In the relational world this is resolved by using SELECT...FOR UPDATE. This statement allows locking rows for reading as though they were updated, preventing other operations from modifying or deleting them until the transaction ends.

The same behaviour can be reproduced in MongoDB by acquiring a write lock on the document so other transactions that try to write to it will fail with a writeConflict.

But what should we update? We can't just rewrite an existing field's value with its current value because MongoDB is efficient and will not modify a document if a write does not actually change the existing value.

Consider the following example, in the collection we have the document:

{ _id: 1, status: true }

And we perform the following update inside the transaction:{ _id: 1 }, { $set: { status: true } })

Since we are not modifying the document (status was already true), the transaction won't try to acquire any lock on it.

Getting a Write Lock while Reading

To ensure we get a write lock, we have to make sure that we are writing a new value to our document. Usually we don't have a field that we can just change to make a write happen, but MongoDB's flexible schema does make it easy for us to set an attribute we're only going to use exclusively to acquire our write lock.

The next question is what value should we set our new attribute to? It needs to be a value that we know will be different from whatever value may already be in the field. We already have a data type in MongoDB with those properties: ObjectId. Since ObjectId is generated based on a combination of the Unix Epoch, random values that are unique at machine and process level, and a counter, it's extremely unlikely for the same value to be generated more than once. That means when we update it, the update will set the field to a different value to what's already there. This ensures that the update will always happen and the write lock be acquired.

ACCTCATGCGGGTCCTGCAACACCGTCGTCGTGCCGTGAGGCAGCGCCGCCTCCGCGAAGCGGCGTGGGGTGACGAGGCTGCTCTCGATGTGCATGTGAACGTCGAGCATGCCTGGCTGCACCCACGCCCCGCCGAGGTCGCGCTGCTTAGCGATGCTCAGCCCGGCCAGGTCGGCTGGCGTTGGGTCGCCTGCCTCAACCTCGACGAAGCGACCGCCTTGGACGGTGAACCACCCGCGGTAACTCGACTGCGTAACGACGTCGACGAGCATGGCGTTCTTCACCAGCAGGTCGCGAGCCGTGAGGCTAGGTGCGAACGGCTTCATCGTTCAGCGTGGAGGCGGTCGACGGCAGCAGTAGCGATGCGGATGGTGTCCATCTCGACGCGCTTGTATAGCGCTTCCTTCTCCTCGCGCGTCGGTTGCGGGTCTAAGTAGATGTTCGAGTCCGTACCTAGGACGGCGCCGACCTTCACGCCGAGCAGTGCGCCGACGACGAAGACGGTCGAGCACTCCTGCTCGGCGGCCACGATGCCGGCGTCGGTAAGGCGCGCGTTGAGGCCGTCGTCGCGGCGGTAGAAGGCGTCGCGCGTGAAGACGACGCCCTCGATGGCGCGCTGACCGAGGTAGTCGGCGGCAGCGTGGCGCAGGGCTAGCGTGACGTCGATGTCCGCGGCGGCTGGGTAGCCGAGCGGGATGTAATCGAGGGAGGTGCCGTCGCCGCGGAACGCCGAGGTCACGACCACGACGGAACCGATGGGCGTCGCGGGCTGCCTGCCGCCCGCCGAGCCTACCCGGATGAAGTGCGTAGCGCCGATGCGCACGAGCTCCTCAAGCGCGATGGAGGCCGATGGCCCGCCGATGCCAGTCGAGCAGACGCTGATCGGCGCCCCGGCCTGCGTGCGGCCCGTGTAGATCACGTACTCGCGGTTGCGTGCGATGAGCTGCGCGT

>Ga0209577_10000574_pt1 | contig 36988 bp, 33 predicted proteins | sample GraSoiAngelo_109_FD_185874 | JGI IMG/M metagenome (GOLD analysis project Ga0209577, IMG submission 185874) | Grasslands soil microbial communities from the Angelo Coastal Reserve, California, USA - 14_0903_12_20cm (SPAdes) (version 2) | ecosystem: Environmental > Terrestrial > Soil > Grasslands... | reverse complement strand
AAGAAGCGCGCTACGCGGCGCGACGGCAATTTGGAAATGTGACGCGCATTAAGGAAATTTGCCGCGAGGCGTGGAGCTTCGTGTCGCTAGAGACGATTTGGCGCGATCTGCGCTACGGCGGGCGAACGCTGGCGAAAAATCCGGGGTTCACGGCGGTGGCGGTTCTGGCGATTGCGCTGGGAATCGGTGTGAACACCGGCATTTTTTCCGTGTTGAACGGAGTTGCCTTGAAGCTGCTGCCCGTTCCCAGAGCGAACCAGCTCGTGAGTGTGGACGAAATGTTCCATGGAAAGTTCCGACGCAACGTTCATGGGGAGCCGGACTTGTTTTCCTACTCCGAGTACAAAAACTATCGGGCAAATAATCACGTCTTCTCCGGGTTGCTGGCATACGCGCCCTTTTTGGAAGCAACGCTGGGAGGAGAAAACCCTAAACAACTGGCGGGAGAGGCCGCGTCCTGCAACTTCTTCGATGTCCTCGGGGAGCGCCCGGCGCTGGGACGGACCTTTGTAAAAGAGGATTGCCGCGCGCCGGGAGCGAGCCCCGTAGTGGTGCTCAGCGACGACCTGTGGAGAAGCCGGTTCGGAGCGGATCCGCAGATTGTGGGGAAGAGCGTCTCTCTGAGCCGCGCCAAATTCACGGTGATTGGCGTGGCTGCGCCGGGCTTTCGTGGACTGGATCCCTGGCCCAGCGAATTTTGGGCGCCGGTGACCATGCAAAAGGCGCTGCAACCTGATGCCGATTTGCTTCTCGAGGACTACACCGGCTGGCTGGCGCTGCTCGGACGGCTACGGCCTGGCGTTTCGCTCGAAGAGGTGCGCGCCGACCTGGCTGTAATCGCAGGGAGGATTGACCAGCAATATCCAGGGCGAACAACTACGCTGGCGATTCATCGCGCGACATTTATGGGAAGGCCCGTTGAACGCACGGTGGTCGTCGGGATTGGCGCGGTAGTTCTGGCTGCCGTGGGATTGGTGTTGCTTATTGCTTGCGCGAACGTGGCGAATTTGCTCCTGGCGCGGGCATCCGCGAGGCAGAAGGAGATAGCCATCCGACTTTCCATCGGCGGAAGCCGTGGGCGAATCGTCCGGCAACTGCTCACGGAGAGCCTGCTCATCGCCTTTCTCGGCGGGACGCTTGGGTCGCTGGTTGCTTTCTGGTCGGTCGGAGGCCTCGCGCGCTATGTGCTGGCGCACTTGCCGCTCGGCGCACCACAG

What does that look like in code? Like this:

var doc ={ _id: 1 },    
      { $set: { myLock: { appName: "myApp", pseudoRandom: ObjectId() } } })

The beauty of this method is that there is no extra step we need to do to unlock the document other than commit or abort the transaction. The value of the locking field - in our example, myLock - can be anything. It does not matter what the value is, as long as changing the value makes a write happen and the write lock is acquired. Using findOneAndUpdate also keeps the number of round trips to the database down to one as it both reads the document and updates the locking field.

The value of the locking field does not need to be read by any other transaction. However, you can use the locking field to store information on which application is locking the thread. In our example, myLock is an object with the name of the application taking the lock and the locking field.

In Closing

The ability to lock documents through MongoDB's transaction support is a powerful aid to ensuring consistency. Remember, even though MongoDB supports transactions, all our existing best practices are still valid and you should use transactions only when needed. You should always look to leverage the rich and flexible MongoDB document format which in many cases eliminates the need to use transactions at all.